Back in April, Britain’s Deputy Chief Medical Officer Jonathan Van-Tam told a news conference that the UK’s relative performance in combating the coronavirus would become clear only once there were comparative figures on excess mortality (deaths above a five-year average). Shortly afterward, the government stopped showing charts with comparative death rates altogether.
It wasn’t hard to see why: The emerging trends were deeply unflattering to Britain. But Boris Johnson’s administration also had a point. COVID-related deaths are recorded unevenly across countries, making comparisons difficult. Pressed on the issue, the prime minister said there would be time for drawing conclusions about relative performance later and he promised an independent investigation.
On Thursday the UK Office of National Statistics (ONS) released a trove of excess mortality data that allow more reliable comparisons to be made. The ONS got around the comparability problem by using total mortality figures, rather than simply COVID-related deaths, and drawing on data from Eurostat, which sets out clear criteria for reporting.
The data confirmed the picture the government was eager not to highlight in those charts: England had the highest excess mortality rate in Europe. Understanding why the government made the decisions it did as the pandemic arrived in Europe will occupy journalists, historians and Parliament for many years. The data can’t provide those answers, but they do give an indication of how Britain can better arm itself in fighting a second wave, or preparing for the next virus.
It will be unforgivable for the government to again drag its feet on lockdowns, ignore what’s happening elsewhere in Europe and not prepare adequately for a medical emergency. Late on Thursday, Health Secretary Matt Hancock surprised many with new lockdown restrictions on a large swath of northern England, including Greater Manchester. The new mantra seems to be “better safe than sorry,” although the timing and lack of clarity about the data used for the decision have created confusion that won’t help with getting people to comply.
What made the UK the most deadly place for COVID wasn’t big spikes in mortality in badly hit cities or regions. Some places in Italy and Spain suffered worse. In Bergamo, the peak of deaths was 857% the normal rate; in Madrid it was 432%. Brent in London had the highest UK peak at 357% of the usual level.
The real killer in Britain — literally — was that excess mortality continued longer than in any other European country. That may reflect the lockdown-lite policies Johnson pursued in the early stages. Britain’s slowness in shutting things down and its less stringent rules allowed the virus to spread faster and farther, making it harder to suppress.
The UK’s excess mortality rates were also more geographically dispersed than in most of western Europe. That could be due to a number of factors. Travellers returning from Europe and Asia to various parts of Britain faced no quarantine restrictions in the early stages of the outbreak and could have easily brought it home.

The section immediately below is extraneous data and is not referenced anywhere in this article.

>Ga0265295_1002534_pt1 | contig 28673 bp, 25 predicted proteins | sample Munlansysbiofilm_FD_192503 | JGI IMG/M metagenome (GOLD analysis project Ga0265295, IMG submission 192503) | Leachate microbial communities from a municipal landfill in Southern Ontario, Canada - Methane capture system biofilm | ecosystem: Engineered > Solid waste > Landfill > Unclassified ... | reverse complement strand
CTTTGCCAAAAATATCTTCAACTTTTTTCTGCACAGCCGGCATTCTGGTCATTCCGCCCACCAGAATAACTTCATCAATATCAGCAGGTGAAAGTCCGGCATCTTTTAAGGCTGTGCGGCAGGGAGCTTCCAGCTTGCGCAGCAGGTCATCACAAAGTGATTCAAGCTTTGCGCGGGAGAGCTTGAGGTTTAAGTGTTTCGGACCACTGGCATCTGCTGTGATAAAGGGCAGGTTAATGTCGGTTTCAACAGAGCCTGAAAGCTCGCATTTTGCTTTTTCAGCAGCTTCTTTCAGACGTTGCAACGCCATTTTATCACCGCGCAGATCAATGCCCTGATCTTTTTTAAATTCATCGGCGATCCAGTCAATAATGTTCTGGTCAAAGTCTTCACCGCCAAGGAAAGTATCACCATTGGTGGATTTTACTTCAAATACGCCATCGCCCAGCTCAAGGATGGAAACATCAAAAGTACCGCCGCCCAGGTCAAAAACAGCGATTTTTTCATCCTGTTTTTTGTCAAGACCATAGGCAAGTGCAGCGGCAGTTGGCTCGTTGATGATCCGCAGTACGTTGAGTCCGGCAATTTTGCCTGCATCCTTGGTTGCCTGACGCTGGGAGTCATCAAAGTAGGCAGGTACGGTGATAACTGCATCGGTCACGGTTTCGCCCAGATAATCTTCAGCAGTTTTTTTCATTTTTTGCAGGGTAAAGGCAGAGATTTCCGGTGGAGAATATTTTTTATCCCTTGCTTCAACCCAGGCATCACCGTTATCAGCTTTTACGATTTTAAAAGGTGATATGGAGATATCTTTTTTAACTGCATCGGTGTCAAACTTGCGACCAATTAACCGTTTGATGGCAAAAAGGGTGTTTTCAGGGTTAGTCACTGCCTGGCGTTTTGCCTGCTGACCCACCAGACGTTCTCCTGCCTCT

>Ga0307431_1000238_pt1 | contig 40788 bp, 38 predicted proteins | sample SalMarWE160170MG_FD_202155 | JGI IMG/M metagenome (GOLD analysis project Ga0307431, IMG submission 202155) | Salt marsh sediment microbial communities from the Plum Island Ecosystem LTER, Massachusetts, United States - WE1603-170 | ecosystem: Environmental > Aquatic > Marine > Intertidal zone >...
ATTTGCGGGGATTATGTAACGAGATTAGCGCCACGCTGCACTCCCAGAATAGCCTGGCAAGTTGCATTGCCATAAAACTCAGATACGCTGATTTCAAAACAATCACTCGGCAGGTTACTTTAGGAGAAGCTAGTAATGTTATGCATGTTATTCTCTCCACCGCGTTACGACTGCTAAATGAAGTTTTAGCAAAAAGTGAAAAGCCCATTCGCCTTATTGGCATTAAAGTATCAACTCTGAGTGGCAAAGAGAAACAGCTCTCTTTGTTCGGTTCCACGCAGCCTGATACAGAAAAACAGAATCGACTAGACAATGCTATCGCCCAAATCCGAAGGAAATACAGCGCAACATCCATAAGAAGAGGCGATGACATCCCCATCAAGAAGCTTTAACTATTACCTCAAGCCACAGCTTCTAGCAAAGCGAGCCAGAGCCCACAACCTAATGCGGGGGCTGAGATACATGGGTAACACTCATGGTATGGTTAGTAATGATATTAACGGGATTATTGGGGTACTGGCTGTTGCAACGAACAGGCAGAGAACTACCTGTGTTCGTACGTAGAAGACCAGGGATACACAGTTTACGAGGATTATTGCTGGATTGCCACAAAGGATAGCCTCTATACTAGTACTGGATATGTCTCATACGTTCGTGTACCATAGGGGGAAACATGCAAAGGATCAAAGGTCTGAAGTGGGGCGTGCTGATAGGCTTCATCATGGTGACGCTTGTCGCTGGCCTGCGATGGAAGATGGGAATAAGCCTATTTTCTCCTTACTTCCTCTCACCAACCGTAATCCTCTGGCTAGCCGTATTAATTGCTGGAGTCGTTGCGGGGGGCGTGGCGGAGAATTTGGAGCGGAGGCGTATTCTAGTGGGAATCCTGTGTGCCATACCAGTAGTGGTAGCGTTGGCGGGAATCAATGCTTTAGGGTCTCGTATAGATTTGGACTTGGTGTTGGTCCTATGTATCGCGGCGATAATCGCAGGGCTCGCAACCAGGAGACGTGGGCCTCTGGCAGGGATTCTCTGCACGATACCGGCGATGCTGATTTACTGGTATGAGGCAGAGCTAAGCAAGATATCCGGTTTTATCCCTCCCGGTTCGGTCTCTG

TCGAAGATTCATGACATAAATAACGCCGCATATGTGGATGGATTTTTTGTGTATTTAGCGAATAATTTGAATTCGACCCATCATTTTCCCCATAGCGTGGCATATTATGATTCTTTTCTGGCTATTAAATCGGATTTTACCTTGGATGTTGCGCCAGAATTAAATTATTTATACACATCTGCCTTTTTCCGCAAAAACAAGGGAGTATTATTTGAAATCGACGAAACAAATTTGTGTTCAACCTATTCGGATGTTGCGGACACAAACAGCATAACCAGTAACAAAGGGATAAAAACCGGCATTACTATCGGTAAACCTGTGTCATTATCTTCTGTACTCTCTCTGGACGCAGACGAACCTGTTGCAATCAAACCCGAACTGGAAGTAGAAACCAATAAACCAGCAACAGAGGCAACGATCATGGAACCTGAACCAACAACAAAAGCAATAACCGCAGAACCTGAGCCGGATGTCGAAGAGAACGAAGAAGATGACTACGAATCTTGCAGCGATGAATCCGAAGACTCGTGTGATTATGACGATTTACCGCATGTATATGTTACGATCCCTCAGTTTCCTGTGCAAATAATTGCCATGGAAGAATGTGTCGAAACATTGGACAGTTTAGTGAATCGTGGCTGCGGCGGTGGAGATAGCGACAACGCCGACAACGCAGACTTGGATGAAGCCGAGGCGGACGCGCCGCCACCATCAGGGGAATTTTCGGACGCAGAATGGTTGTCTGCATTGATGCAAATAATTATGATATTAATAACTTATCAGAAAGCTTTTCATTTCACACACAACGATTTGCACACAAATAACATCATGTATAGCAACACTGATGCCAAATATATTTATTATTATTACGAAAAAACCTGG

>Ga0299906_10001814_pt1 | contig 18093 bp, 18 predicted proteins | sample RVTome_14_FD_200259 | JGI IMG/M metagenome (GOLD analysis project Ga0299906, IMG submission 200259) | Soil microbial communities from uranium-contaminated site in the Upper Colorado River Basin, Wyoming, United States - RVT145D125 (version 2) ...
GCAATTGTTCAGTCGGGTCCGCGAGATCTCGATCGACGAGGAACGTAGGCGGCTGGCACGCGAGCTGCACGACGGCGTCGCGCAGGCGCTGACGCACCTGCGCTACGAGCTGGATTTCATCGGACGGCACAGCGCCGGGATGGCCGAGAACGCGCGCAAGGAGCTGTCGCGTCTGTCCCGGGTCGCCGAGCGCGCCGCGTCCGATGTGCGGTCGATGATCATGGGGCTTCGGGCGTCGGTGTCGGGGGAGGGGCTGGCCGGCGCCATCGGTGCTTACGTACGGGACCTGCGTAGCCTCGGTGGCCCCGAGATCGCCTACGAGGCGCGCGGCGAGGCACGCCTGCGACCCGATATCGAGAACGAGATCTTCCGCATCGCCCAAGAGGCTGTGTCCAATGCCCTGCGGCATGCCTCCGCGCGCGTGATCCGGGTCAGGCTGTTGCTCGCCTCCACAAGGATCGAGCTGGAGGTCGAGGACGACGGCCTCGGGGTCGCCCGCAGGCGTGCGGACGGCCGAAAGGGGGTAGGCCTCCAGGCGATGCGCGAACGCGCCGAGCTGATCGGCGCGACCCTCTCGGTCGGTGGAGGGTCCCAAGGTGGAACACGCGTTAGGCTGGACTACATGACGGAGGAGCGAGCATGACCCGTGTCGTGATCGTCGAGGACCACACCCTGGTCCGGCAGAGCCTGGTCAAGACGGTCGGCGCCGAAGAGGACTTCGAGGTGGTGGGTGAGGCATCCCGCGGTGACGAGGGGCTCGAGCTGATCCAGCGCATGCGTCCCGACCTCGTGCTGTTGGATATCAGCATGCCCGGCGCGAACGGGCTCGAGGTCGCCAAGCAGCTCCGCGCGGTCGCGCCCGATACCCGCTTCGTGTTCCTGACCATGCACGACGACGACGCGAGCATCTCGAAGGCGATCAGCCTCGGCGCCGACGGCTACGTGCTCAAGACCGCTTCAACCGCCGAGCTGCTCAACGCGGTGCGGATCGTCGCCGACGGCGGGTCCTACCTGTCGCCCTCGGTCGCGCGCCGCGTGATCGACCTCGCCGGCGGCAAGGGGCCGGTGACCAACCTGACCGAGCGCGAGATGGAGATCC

That the spike in deaths happened all over the place also reflects public health problems peculiar to the UK, especially high levels of obesity and weight-related disease. That conclusion is borne out by another piece of ONS data — excess deaths among people under the age of 65. Here again, Britain ranked worst.
While England is singled out for particular shame, Scotland, Northern Ireland and Wales also scored poorly, suggesting similar missteps and vulnerabilities. That provides some political ammunition for Johnson as he battles to hold onto Scotland, where the governing Scottish National Party has argued its superior handling of the pandemic shows the nation is better off on its own. Scotland’s excess deaths were higher than Italy’s.
Dealing better with future strains on the health-care system will be paramount. A study published on Thursday from researchers at Sheffield and Loughborough universities, along with Economic Insight, estimates that some 21,000 UK deaths can be attributed not directly to COVID but to the lockdown, and especially lack of access to critical medical care. The purpose of the lockdown was to “flatten the curve” of coronavirus cases to prevent the National Health Service from being overwhelmed, but any new strategy will need to make sure there’s adequate care for people with other serious conditions too.
Johnson’s government seems to now recognise the need to rapidly impose travel quarantines and partial local lockdowns. On the same day the ONS data were released, the UK had its highest daily total of coronavirus cases for more than a month and it added another country to its quarantine list — Luxembourg joins Spain among the recent additions. Johnson said infection rates were “bubbling up” in 30 areas across the country.
The regional lockdowns, quarantines, mask-wearing orders and other policies show a government desperate to avoid repeating its mistakes from the start of the pandemic, when it fatally ignored the policies that had proved effective in other countries. Johnson’s campaign to tackle obesity and the dysfunctional social care system are other signs that he wants to strengthen the country’s defences. The ONS data show the tragic price Britain paid for those early lessons to be heeded.